Willem Vredenburgh, 
Willemyntje Nack. 

22. Johannes Symons, 
Suster Korssen. 

Wilhelmus Beekman, 
Martha Mott. 


Anna. James Favier, Charlotta 

Bneje. s. h. v. 

Abraham. Francis Myners & Cath- 
a r i n a Pouwels, u. v. 
v. Joh s Pouwe'se. 

Petrus. Johannes Van Syse, En- 

geltje Appel, s. h. v. 

Marytje. R o b b e r t Provoost & 

Annatje Poaliisse, h. v. 
v. William Dyks. 

Elisabet. Abraham Braisier, Elisa- 

bet Dally, s. h. v. 

Jannetje. Willem Vredenburg, 
CatharinaSchot, s. h. v. 

Benjamin. Gysbart Gerritse, Marga- 
reta Lesjer, s. h. v. 

Alexander. Alexander Lam & Elisa- 
bet Koning, Wed. van 
Alexander Lam. 

Abraham. Abraham Braisier, Elisa- 
bet Dally, s. h. v. 

Wilhelmus. Wilhelmus Poppelsdorf, 
j. m., Catharina Hol- 
sapel, j. d. 

Albert. Albert Sabrisco, Rachel 

Sabrisco, j. d. 

Elisabet. York Richt, Knegt v. a. 
c. : Van Wyk, Pry mis 
Knegt, Van Abr. Van 

Sara. Matthys B o r e 1 & A n - 

natje Roolevelt, h. v. 
Bernardiis Smit. 

Jan. Jan Goelet, Jannetje 

Canon, s. h. v. 

Geertriiydje. Pieter Buys, Geertje Hop- 
per, syn h. v. 

Willem. Reynier Nack, Apolonia 

Vredenburgh, h. v. 
van Frederik Blom. 

Johannes. Johannes Brouwer, Jen- 
neke Bosch, h. v. van 
Corn s Van Hoek. 

Christina. Johannes Beekman, 
Abigael Bill, Wed. v. 
Jan Stout. 

1 89 1. "J Records of the Reformed Dutch Church in New York. z ,7 



Simon Cregier, Antje Hester. 
Van Oort. 

C o r n e 1 i s Bogaert, Nicolaas. 
Cornelia Verduyn. 

25. Abraham Ten Eyck, Elisabet. 

Jelyntje Berkels. 
29. JohnThurman.Elisa- Sara. 

bet Wessels. 
Johannes Webbers, Jacomyntje. 

Annatje Van Or- 


A° 1735- 
1. Hendrik Rutgers, Johannes. 
Catharina de Pey- 
Johannes Lashly, Maria. 
Maria Olders. 
12. Francois Marschalk, Andries. 
Anneke Lynsen. 

15. John Dobs, Annatje John. 

19. Daniel Gaiitier, Hillegond. 

Maria Bogart. 

22. Louwrens Wessels, Diewertje. 
Susanna Brat. 
Jacob Miller, Catha- Paulus. 
lyntje Kip. 

Petriis Kip, Mar 
grietje Blom. 



26. Hendrikvis Bensing, Dirk 
Catharina Van 
Josiia Slidel, Elisabet Michiel. 


Hendrik Rycke, Antje 
Peek, u. v. v. J a n 

Jasper Farmer, Elisabet 
Van Veiirden, Wed 
van Aarnout Shile. 

John Tevo, Bregje Pels, 
syn h. v. 

Frans Brat, Tryntje Wes- 
sels, jonge d. 

Johannes Hoppe, Maria 
Van Orden, syn u. v. 


Jacob Slover, Sara Isaak.. 
Vander Linde. 
29. GysbertVan Deursen, Annetje. 
Annatje Ten 

John Galloway, An- Thomas, 
natje Lam. 

1 1 

Willem de Peyster, Anna 

Bancker W e d e van 

Johannes de Peyster. 
Alexander Lam, Elisabet 

Staf, j. d. 
Johannes Marschalk, 

Marvtje Marschalk, 

j. d. " 
Jan Nieuwkerk, Jenneke 

Brestede, s. h. v. 
Willem Bogart, H i 1- 

legond Van Home, 

s. h. v. 
Isaak Brat, Catharina 

Brat, j. d. 
Simon Janssen. Annatje 

Vander Heyde Wed e 

van Paulus Miller. 
Frederik Blom. Engeltje 

Pels, h. v. Van Jacob 


John Lake, Catharina 
Bensing, s. h. v. 

Abraham Aaistyn Senior, 
Marritje Jansen, syn 
h. v. 

Isaak Bussing, Judith 
Slover, j. d. 

Jacob Van Deursen, 
Marytje Ten Broek 
Wed e van Charles 

Alexander Lam & Elisa- 
b'e t Koning, Wed : 
van Alexander Lam.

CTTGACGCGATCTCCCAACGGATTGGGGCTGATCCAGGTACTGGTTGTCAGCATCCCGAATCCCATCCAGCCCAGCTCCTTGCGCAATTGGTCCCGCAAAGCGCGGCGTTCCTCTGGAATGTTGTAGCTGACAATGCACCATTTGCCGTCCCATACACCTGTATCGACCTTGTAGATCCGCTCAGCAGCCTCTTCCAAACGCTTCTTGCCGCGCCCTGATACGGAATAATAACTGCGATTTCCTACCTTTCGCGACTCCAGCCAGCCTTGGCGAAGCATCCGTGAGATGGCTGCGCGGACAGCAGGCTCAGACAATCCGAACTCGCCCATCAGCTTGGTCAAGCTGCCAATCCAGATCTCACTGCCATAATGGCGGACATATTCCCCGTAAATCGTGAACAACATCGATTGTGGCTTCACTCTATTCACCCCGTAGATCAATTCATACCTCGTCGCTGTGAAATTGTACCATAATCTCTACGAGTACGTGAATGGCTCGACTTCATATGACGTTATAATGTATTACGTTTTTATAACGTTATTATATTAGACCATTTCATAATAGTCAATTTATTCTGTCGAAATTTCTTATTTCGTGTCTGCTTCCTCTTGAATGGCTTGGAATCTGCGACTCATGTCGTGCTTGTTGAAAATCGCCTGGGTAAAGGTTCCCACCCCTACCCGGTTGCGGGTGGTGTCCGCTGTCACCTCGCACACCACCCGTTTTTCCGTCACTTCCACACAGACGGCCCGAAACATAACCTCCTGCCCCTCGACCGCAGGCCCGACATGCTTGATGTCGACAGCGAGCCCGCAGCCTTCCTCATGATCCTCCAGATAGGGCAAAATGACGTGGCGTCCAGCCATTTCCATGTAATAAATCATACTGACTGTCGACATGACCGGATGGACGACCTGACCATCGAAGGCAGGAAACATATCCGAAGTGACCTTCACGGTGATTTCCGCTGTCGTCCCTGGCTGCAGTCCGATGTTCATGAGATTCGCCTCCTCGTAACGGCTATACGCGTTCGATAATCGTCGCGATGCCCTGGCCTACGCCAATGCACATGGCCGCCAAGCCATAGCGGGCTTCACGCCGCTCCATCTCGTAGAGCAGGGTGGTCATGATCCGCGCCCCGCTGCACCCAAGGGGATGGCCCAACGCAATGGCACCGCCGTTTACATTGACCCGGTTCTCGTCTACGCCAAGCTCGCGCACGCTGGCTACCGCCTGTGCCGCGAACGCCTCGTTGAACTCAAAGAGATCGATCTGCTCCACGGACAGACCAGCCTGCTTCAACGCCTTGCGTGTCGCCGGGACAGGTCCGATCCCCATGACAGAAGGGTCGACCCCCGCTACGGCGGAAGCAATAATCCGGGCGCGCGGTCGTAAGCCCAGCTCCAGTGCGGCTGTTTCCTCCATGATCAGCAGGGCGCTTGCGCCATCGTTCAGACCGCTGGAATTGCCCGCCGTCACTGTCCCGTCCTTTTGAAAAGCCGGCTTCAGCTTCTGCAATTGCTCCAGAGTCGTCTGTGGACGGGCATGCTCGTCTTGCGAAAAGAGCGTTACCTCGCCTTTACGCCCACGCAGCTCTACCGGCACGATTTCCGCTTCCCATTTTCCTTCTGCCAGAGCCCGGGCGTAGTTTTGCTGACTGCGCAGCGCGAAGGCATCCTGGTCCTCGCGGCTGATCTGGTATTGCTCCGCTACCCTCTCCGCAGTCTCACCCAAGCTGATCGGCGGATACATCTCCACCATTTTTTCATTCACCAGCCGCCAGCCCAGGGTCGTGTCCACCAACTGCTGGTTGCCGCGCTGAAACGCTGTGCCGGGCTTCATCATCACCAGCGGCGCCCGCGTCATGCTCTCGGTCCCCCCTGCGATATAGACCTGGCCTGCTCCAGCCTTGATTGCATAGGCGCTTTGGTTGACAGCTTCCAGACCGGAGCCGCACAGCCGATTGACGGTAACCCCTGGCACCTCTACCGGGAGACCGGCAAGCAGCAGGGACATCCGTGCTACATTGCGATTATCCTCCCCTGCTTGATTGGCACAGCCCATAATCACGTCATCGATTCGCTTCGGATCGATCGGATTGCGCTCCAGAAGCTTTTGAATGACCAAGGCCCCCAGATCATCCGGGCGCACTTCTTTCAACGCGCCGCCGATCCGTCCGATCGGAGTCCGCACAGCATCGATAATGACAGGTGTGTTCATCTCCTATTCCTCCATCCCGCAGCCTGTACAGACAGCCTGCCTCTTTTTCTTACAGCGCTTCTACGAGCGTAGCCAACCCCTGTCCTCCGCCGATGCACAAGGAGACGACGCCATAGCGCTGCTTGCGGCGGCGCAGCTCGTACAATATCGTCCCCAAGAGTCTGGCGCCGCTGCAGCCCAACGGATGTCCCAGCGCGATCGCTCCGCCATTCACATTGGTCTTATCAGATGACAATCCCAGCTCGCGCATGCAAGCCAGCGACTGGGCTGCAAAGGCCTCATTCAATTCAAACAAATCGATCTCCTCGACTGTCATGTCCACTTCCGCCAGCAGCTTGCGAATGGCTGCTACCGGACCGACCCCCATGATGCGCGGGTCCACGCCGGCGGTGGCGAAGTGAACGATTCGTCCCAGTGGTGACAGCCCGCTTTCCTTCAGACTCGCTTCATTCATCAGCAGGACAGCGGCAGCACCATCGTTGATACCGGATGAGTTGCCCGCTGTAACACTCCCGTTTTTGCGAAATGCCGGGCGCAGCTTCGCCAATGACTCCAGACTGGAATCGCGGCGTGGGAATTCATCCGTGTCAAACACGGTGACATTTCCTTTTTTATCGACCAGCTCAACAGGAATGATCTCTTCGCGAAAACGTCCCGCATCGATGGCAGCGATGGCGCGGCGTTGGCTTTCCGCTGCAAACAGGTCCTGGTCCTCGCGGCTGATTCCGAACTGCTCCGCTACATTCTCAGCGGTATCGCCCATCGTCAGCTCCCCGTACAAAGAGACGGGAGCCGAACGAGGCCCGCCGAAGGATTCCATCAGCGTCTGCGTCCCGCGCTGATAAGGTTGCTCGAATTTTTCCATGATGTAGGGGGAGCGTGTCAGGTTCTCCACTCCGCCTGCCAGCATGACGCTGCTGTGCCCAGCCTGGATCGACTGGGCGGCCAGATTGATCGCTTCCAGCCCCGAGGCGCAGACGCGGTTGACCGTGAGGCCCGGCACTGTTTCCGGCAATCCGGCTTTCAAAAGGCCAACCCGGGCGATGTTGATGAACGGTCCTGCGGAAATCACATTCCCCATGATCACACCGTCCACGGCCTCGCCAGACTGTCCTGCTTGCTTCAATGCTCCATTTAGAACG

I4§ Records of the Reformed Dutch Church in New York. [July, 


Johannes Linde, Johannes. 
Rachel Nights. 

Hero Elles, Anna de Johannes. 

Febr : 2. Pieter Pra Van Zant, Pieter Pra. 

Sara Willemse. 
N i c o 1 a a s Bayard, Margareta. 

Elisabet Rynders. 

Jacobus Van Norden, Jan. 

Christyntje S a b- 

> JohanWillem Altgelt, Johannes. 

A.nna Maria Eren- 

Ahassiierus Elsworth, Sara. 

Maria Van Gelder. 
Sim son Pels, Bregje. 

Marytje Bensing. 
Abraham Paalding, Jacobus. 

Maria Cosyn. 
Matthys Ot, Maria Jonas. 

Philebene Poiilus. 
Willem de Peyster, Willem. 

Margrietje Roose- 
Jan Van Pelt, Hil- Catharina. 

1 eg o n d Boeken- 

21. Johannes Aalstyn, Marretje. 

Cathaljna Rapalje. 
23. Willem Peek, Fern- Sara. 

metje Douwe. 

Maert 2. D" Henricus Boel, 
Elisabet Van 

Isaac d e M i 1 1 1 , 
Michieltje Van der 

5. Cornelis Terp, Ap- 
Ionia nit den 
Mar : 5. Jacobus Volwyler, 
Aaltje Roome. 
W i 1 1 e m G i 1 b e r t, 
Maria Van Sant. 

geboren den 
14 February, 
gestorven den 
7 Maert. 




Jacob Brouwer Junior, 

Sara Brouwer, h. v. 

van Samuel Broek. 
Abraham Boelen, Elisabet 

de Peyster, s. h. v. 
Johannes Van Zant, 

Tryntje Bensing, s. h. v. 
Barent Rynders, Judith 

Bayard, Wed e van Rip 

Van Dam Junior. 
Jan Sabrisco, Margrietje 

Dorrie, s. h. v. 

Johannes Jongbloet, 
Maria Geerturyd 
Abereshin, s. h. v. 

Joris Elsworth, Jannetje 
Miserol, s. h. v. 

Johannes Bensing, Bregje 
Pels, u. v. v. Jan Tero. 

Joost Paalding, Susanna 
White, syn h. v. 

J o h a n Jonas Bachiis, 
Marytje Corcelius, j. d. 

Mattheiis Clarkson, Cor- 
nelia de Peyster, s. h. v. 

Johannes Boekenhoven, 
Catharina Boeken- 
hoven, j. d. 

Abraham Alstyn, Mar- 
retje jansse, z. h. v. 

Joh s Douwe & Elisabet 
Peek, h. v. v. Hendrik 

Gerrit Van Home, Mar- 
garita Van Home. 

Cornelis Vander Hoeven- 
den, Styntje Schamp, 
z. h. v 

Isaac Stoutenburg, Nelly 
Potter, j. d. 

Willem Roome, Marytje 
Roome, j. d. 

Johannes Gilbert, Mar- 
grietje Gibert, j. d. 

189 i.J Two Letters from George Washington. 140 


Communicated by Rufus King, Esq., of Yonkers, N. V. 

Through the courtesy of H. E. H. Brereton, Esq., of Yonkers, the following